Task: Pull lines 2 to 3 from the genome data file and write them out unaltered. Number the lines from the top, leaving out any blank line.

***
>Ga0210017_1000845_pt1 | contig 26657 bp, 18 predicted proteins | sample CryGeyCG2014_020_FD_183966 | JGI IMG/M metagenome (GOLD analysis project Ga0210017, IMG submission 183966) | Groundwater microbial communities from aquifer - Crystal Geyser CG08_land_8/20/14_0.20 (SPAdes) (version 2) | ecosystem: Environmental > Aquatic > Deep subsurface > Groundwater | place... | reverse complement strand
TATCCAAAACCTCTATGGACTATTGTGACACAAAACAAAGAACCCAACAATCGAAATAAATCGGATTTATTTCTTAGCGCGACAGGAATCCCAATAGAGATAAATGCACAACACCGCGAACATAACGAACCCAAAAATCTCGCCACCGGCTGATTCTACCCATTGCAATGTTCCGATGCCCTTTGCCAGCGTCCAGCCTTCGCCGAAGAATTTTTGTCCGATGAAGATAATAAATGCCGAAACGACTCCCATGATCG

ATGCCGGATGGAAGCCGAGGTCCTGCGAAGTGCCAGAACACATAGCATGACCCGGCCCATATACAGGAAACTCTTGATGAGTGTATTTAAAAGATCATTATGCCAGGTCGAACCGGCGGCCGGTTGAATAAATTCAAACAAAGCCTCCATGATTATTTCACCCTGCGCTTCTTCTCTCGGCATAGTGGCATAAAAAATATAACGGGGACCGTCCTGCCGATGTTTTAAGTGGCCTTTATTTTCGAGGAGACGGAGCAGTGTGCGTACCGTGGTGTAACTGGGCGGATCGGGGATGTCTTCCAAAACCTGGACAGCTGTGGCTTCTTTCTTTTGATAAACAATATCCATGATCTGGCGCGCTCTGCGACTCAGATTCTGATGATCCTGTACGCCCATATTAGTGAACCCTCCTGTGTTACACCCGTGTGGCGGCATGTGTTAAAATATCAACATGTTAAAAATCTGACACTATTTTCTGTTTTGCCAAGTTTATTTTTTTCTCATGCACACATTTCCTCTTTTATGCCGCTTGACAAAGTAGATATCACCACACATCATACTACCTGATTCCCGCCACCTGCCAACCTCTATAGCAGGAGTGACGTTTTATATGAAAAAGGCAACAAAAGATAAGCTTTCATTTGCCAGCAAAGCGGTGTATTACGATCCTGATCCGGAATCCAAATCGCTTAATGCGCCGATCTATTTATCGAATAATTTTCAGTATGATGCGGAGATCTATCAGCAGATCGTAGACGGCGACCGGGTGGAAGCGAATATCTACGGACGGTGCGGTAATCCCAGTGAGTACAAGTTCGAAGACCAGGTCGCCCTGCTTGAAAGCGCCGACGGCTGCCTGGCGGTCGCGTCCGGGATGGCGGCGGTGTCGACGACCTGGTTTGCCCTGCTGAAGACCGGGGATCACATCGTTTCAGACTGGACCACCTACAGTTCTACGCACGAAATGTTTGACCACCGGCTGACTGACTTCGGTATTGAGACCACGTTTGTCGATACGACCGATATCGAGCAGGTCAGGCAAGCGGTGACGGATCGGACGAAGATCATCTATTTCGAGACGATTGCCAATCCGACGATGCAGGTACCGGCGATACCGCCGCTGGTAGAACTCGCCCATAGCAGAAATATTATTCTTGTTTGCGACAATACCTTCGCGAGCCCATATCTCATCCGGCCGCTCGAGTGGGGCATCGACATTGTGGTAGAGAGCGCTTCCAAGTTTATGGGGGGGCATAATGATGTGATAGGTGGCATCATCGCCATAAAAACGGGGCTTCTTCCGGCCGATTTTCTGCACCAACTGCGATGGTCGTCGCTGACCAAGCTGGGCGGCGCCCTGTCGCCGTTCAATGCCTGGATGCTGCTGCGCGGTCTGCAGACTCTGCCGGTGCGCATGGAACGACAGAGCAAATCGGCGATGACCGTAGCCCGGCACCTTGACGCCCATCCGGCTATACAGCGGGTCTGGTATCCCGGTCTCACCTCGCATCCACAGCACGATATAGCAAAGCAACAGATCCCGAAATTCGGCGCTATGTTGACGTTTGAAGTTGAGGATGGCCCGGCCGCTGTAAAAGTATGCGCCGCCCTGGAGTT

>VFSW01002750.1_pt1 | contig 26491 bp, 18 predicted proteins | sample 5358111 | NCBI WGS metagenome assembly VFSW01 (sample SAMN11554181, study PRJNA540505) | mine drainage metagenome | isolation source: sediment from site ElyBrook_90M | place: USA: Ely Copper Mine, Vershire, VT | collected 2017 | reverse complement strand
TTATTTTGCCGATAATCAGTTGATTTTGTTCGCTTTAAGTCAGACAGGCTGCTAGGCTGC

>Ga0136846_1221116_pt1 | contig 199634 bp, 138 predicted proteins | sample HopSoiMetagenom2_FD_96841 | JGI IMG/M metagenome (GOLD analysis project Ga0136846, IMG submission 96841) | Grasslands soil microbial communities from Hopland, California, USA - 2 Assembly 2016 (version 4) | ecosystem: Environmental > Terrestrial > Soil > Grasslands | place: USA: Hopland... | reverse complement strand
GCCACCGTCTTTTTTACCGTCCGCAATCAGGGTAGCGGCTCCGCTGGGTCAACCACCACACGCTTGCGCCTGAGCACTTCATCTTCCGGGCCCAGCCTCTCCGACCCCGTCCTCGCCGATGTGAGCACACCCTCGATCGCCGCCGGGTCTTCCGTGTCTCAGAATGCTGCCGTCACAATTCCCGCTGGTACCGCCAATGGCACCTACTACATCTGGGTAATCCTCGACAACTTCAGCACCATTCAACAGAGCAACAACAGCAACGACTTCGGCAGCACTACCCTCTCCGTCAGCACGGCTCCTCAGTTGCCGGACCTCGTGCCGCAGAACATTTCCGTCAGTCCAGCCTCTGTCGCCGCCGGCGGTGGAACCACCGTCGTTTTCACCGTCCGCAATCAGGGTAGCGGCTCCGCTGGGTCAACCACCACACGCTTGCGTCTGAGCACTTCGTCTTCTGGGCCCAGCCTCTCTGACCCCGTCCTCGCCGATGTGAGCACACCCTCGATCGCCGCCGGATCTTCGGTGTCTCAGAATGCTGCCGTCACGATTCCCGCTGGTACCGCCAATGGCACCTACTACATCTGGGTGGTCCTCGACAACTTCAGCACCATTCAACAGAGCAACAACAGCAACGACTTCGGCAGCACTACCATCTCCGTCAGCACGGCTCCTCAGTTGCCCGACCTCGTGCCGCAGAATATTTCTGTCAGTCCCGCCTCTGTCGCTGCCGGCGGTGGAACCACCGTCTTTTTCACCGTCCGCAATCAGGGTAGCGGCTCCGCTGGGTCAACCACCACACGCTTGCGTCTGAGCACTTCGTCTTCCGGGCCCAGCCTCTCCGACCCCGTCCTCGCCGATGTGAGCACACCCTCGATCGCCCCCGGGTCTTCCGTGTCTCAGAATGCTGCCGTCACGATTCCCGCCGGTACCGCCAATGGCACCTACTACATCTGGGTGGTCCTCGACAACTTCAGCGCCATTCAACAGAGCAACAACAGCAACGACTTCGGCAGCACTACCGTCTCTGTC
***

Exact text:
TATCCAAAACCTCTATGGACTATTGTGACACAAAACAAAGAACCCAACAATCGAAATAAATCGGATTTATTTCTTAGCGCGACAGGAATCCCAATAGAGATAAATGCACAACACCGCGAACATAACGAACCCAAAAATCTCGCCACCGGCTGATTCTACCCATTGCAATGTTCCGATGCCCTTTGCCAGCGTCCAGCCTTCGCCGAAGAATTTTTGTCCGATGAAGATAATAAATGCCGAAACGACTCCCATGATCG

ATGCCGGATGGAAGCCGAGGTCCTGCGAAGTGCCAGAACACATAGCATGACCCGGCCCATATACAGGAAACTCTTGATGAGTGTATTTAAAAGATCATTATGCCAGGTCGAACCGGCGGCCGGTTGAATAAATTCAAACAAAGCCTCCATGATTATTTCACCCTGCGCTTCTTCTCTCGGCATAGTGGCATAAAAAATATAACGGGGACCGTCCTGCCGATGTTTTAAGTGGCCTTTATTTTCGAGGAGACGGAGCAGTGTGCGTACCGTGGTGTAACTGGGCGGATCGGGGATGTCTTCCAAAACCTGGACAGCTGTGGCTTCTTTCTTTTGATAAACAATATCCATGATCTGGCGCGCTCTGCGACTCAGATTCTGATGATCCTGTACGCCCATATTAGTGAACCCTCCTGTGTTACACCCGTGTGGCGGCATGTGTTAAAATATCAACATGTTAAAAATCTGACACTATTTTCTGTTTTGCCAAGTTTATTTTTTTCTCATGCACACATTTCCTCTTTTATGCCGCTTGACAAAGTAGATATCACCACACATCATACTACCTGATTCCCGCCACCTGCCAACCTCTATAGCAGGAGTGACGTTTTATATGAAAAAGGCAACAAAAGATAAGCTTTCATTTGCCAGCAAAGCGGTGTATTACGATCCTGATCCGGAATCCAAATCGCTTAATGCGCCGATCTATTTATCGAATAATTTTCAGTATGATGCGGAGATCTATCAGCAGATCGTAGACGGCGACCGGGTGGAAGCGAATATCTACGGACGGTGCGGTAATCCCAGTGAGTACAAGTTCGAAGACCAGGTCGCCCTGCTTGAAAGCGCCGACGGCTGCCTGGCGGTCGCGTCCGGGATGGCGGCGGTGTCGACGACCTGGTTTGCCCTGCTGAAGACCGGGGATCACATCGTTTCAGACTGGACCACCTACAGTTCTACGCACGAAATGTTTGACCACCGGCTGACTGACTTCGGTATTGAGACCACGTTTGTCGATACGACCGATATCGAGCAGGTCAGGCAAGCGGTGACGGATCGGACGAAGATCATCTATTTCGAGACGATTGCCAATCCGACGATGCAGGTACCGGCGATACCGCCGCTGGTAGAACTCGCCCATAGCAGAAATATTATTCTTGTTTGCGACAATACCTTCGCGAGCCCATATCTCATCCGGCCGCTCGAGTGGGGCATCGACATTGTGGTAGAGAGCGCTTCCAAGTTTATGGGGGGGCATAATGATGTGATAGGTGGCATCATCGCCATAAAAACGGGGCTTCTTCCGGCCGATTTTCTGCACCAACTGCGATGGTCGTCGCTGACCAAGCTGGGCGGCGCCCTGTCGCCGTTCAATGCCTGGATGCTGCTGCGCGGTCTGCAGACTCTGCCGGTGCGCATGGAACGACAGAGCAAATCGGCGATGACCGTAGCCCGGCACCTTGACGCCCATCCGGCTATACAGCGGGTCTGGTATCCCGGTCTCACCTCGCATCCACAGCACGATATAGCAAAGCAACAGATCCCGAAATTCGGCGCTATGTTGACGTTTGAAGTTGAGGATGGCCCGGCCGCTGTAAAAGTATGCGCCGCCCTGGAGTT